Some plural animal names are still used in everyday speech, some have fallen out of use. Some tell us about the way animals look, sound or behave, such as a bask of alligators or a murmuration of starlings. Others are sly digs at groups of people, the House of Commons can be every bit as noisy and chaotic as a parliament of rooks.

A parliament of rooks Corvus frugilegus by Pauline Eccles CC SA 2.0

A parliament of rooks Corvus frugilegus, the one on the top left is John Bercrow. By Pauline Eccles CC-BY 2.0

In a way plural animal names make no sense for animals like leopards because they are solitary. I think we can forgive Dame Juliana her leap of leopards though, she never got to study them in their natural habitat because she was too busy being prioress of Sopwell Nunnery.

Although our plural animal names have their roots in medieval hunting, many examples are brand new. A good example is a flange of baboons, a term invented by Richard Curtis for a sketch on the television show Not the 9 O’Clock News about a talking gorilla. This term has been so popular on the internet it has started to appear on lists of plural animal nouns (including ours).

A flange of baboons Papio hamadryas by Till Niermann CC BY-SA 3.0

A flange of baboons Papio hamadryas by Till Niermann CC BY-SA 3.0

There is no official list of plural animal names, in a sense they are all made up. We collect ours from all corners of the internet. There are no hard and fast rules, if you like them, use them!

 

The science bit

The creative free-for-all of collective animal nouns is a contrast to scientific species names which are very tightly controlled. All species that have been described by scientists have a unique two part name, made up of genus and species. You are Homo sapiens, the starlings in the murmuration are Sturnus vulgaris and the baboons in the flange are Papio hamadryas.

A 'murmuration' of starlings Sturnus vulgaris by Mostafameraji CC BY-SA 4.0

A murmuration of starlings Sturnus vulgaris by Mostafameraji CC BY-SA 4.0

 

The rules for these names are set by the ICZN (International Convention on Zoological Nomenclature). The name not only identifies the species, it also shows how that species is related to the rest of life on Earth. Closely related species have the same genus name; Panthera leo is the lion, and Panthera tigris is the tiger. Related genera are grouped in families, related families are grouped in orders and so on, so that a species’ full name and classification contains a wealth of information.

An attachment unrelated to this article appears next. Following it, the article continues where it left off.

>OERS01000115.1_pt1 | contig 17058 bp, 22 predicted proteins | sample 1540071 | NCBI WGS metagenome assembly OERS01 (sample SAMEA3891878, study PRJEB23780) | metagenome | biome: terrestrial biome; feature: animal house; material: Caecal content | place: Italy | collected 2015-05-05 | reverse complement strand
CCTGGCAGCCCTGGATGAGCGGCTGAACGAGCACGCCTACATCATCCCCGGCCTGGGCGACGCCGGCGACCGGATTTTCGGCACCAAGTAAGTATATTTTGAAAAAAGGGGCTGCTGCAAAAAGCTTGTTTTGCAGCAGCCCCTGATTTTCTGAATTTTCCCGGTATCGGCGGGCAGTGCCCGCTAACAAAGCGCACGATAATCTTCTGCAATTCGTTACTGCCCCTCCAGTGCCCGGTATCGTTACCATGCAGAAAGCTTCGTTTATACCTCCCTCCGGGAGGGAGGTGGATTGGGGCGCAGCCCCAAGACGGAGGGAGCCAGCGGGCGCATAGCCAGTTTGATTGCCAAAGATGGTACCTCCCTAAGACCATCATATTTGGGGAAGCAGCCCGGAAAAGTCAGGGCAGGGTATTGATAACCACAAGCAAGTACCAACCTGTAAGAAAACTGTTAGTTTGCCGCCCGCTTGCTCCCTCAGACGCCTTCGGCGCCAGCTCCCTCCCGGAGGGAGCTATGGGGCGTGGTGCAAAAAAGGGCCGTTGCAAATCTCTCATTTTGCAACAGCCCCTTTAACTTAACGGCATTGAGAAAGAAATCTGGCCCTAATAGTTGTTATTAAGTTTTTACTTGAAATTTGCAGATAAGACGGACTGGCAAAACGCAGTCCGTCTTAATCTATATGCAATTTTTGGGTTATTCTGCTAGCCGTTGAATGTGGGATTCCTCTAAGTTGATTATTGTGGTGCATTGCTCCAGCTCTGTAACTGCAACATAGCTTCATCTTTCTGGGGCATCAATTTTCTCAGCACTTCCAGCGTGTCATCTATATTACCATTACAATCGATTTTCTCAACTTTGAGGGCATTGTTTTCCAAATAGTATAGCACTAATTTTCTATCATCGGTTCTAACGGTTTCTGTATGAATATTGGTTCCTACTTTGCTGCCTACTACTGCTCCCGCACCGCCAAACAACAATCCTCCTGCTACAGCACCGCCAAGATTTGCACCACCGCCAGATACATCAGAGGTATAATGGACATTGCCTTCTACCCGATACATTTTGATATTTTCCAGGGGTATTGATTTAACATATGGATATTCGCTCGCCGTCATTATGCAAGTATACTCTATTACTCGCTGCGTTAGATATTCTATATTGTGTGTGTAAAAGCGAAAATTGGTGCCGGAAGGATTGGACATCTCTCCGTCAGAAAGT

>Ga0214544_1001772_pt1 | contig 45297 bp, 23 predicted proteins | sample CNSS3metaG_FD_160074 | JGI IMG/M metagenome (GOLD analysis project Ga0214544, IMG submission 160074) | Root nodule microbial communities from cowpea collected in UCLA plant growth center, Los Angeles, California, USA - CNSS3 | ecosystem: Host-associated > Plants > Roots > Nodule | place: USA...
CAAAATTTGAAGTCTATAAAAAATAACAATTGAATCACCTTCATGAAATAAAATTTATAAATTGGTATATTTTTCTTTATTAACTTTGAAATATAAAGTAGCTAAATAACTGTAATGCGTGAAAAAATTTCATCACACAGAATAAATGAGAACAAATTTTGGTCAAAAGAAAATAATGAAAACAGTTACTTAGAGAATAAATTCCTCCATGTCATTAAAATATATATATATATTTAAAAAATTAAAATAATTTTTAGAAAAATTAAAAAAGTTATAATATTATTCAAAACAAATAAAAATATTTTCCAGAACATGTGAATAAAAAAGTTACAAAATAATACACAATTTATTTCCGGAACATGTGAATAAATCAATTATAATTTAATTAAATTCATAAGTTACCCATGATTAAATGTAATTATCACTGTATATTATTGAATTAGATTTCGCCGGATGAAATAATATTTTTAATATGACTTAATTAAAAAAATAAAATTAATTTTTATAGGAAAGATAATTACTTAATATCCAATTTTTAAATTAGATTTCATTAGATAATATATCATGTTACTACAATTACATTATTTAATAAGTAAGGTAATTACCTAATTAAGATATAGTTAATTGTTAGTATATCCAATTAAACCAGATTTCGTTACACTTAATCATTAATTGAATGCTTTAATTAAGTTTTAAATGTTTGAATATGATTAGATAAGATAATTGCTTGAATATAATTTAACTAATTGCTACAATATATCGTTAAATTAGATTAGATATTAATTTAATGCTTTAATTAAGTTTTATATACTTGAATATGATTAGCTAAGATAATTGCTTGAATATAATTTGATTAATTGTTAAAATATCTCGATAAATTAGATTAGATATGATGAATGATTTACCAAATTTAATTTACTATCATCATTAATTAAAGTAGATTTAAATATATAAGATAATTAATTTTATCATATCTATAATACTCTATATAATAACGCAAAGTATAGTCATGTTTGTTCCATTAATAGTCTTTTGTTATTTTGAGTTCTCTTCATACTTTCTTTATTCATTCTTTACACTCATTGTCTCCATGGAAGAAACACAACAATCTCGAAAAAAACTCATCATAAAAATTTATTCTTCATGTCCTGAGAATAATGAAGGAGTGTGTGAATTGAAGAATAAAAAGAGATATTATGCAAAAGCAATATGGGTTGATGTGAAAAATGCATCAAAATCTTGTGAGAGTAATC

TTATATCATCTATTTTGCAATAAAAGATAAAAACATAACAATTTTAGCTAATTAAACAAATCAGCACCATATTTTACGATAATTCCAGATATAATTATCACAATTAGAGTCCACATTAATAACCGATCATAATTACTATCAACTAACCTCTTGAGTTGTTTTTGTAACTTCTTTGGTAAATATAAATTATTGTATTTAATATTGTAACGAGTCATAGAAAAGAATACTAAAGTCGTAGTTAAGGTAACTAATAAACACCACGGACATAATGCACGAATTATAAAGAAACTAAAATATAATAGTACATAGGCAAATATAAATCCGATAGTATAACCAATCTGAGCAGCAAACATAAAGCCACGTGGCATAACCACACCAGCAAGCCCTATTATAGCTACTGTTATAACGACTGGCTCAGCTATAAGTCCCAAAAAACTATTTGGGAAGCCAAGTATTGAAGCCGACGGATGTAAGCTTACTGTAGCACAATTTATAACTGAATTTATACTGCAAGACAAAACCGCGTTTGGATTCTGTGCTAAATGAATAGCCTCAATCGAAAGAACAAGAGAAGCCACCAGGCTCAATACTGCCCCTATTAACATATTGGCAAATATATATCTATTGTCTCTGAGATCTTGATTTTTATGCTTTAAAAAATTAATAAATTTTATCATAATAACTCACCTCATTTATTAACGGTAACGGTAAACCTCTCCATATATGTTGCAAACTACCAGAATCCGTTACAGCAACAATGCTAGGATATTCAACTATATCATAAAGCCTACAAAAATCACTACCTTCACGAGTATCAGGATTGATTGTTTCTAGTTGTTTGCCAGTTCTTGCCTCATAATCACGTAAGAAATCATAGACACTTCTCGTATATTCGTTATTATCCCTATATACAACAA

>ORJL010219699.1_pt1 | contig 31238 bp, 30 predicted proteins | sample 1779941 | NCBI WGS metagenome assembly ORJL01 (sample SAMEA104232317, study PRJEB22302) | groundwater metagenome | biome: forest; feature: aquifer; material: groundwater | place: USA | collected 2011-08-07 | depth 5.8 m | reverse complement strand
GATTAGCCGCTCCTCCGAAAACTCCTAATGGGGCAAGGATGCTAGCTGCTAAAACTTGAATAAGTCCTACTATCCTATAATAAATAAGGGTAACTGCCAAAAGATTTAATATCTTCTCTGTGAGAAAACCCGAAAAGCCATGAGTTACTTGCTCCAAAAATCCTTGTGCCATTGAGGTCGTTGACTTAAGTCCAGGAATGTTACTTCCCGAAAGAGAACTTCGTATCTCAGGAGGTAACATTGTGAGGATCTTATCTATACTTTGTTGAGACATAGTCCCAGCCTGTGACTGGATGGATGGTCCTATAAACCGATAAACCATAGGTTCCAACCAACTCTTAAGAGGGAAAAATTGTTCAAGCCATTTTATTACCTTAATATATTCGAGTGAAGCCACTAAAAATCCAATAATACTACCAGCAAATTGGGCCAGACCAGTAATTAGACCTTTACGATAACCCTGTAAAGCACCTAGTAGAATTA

This branch of science is called taxonomy and it is vital for biology as scientists need to know which species they are working on, and if it is the same species that someone else is working on. We cannot protect and preserve species if we don’t know what is out there. But like Dame Juliana before them biologists love a pun, and those puns have even crept in to the strictly controlled world of taxonomy. The valid scientific names Spongiforma squarepantsii (a fungus) and Aha ha (a wasp) are every bit as gloriously silly as a flange of baboons.

 

Hannah Cornish is the Curatorial and Collections Assistant at the Grant Museum of Zoology

References

https://linguisticator.com/terms-of-venery/

https://archive.org/details/bokeofsaintalban00bernuoft/page/116

https://blog.oxforddictionaries.com/2012/08/09/collective-nouns/

http://www.worldwidewords.org/articles/collectives.htm